M3D’s Vastly Improved M3D Pro 3D Printer

The M3D Pro desktop 3D printer

The M3D Pro desktop 3D printer

One of the most popular desktop 3D printers just got a lot better. 

M3D was one of the few companies that was in the right place at the right time with the right product when they launched the Micro in 2014. Their crowdfunding campaign generated a massive USD$3.4M with which they built a company producing one of the largest-selling desktop 3D printers available. 

Now, two years after the fact, the company today released a new and significantly improved machine: the M3D Pro. 

The new machine is visually reminiscent of its predecessor, the Micro, in that it’s an open cubic style. The differences are in performance and capability, which I believe have largely been driven by customer requests. 

The specific improvements are: 

The build volume is quite a bit larger, now 198 x 183 x 183mm. Of note is that this build volume is only slightly smaller than the exterior of the machine. The design is very space-efficient.

Reliability is increased. While the machine is not fully enclosed, it does now sport a heated print surface, which should significantly reduce warping. They’ve also included a system to handle power failures: you can resume printing after a failure! This should be a standard feature on every desktop 3D printer, but still appears on only a few machines, one of which is the M3D Pro.

Reliability is also made better through the use of more than “two dozen” sensors. Evidently the M3D Pro uses sensors to calibrate the bed leveling and subsequently continuously monitor the print operation. I’m told automatic management includes monitoring and appropriately adjusting speed, position, fan speeds, filament flow rates, temperatures, and power levels. That’s a feature not seen on very many desktop 3D printers. 

Flexibility is increased by including the ability to do standalone printing, without having to have a computer attached to the printer. The M3D Pro includes its own memory that quickly soaks up the print job and prints on its own thereafter.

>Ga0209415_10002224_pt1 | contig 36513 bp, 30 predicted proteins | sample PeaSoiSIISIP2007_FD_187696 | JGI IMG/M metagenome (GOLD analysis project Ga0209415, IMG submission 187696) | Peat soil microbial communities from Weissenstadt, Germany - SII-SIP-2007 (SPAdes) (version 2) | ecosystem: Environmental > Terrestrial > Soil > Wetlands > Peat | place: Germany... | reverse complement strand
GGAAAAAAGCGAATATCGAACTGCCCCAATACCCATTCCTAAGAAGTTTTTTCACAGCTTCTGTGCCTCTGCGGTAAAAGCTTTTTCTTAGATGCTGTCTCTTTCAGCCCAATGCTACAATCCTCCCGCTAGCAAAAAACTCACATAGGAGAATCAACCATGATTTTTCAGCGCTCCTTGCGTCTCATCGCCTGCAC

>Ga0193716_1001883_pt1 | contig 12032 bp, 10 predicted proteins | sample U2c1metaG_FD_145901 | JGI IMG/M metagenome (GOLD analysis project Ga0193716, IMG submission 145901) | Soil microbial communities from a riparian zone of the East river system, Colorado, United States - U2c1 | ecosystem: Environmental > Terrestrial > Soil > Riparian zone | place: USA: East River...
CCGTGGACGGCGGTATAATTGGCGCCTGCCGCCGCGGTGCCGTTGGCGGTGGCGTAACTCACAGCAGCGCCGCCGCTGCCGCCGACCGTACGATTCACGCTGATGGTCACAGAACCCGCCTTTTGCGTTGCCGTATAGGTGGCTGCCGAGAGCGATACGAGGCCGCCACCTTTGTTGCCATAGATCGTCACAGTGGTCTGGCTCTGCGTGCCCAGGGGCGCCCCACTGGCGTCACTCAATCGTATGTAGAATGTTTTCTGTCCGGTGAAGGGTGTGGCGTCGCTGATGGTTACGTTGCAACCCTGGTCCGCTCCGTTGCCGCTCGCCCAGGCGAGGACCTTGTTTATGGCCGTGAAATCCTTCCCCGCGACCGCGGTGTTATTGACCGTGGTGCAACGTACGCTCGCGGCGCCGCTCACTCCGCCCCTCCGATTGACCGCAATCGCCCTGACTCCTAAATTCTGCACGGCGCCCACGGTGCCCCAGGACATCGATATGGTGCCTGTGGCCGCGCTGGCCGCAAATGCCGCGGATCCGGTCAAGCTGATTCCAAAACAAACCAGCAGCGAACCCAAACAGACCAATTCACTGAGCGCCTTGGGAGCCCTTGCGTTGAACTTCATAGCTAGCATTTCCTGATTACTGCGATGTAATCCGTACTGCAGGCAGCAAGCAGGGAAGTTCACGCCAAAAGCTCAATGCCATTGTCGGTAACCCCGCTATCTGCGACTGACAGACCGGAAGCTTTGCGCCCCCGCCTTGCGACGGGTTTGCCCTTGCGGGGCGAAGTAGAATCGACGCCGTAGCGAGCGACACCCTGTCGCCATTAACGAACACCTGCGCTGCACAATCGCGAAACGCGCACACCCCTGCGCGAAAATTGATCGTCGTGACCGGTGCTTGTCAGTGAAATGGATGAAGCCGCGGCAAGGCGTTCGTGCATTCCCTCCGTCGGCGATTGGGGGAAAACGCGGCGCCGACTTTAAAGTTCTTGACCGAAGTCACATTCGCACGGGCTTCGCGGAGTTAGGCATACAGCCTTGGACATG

Quality is increased, as the M3D Pro can print in layers as small as 0.025mm, on par with the best plastic extrusion machines available. Printing is at the standard 60mm per second, however. 

Materials capability is significantly increased. While the Micro could handle PLA plastic, the M3D Pro can handle a wide variety of plastic filaments including not only PLA and ABS, but also exotic and composite filaments as well, due to the heated print surface and high temperature hot end (at least those up to 270C). Of course, third party materials are encouraged. 

These features make the M3D Pro a desirable machine, but you may be concerned about the price. Their previous machine’s most prominent feature was its incredibly low purchase price, and you might think with such improvements they’re going to raise the price significantly - because they likely could. 

Nope, they’re not. The M3D Pro will apparently be available, at least for the pre-order period, for only USD$500! That’s a great deal for a machine with such capabilities. 

Will M3D sell as many of this model as they did their previous version? I’m not sure, but the signs are looking good, at least based on the specifications. 

Via M3D

General Fabb

Kerry Stevenson, aka "General Fabb" has been writing Fabbaloo posts since he launched the venture in 2007, with an intention to promote and grow the incredible technology of 3D printing across the world. So far, it seems to be working!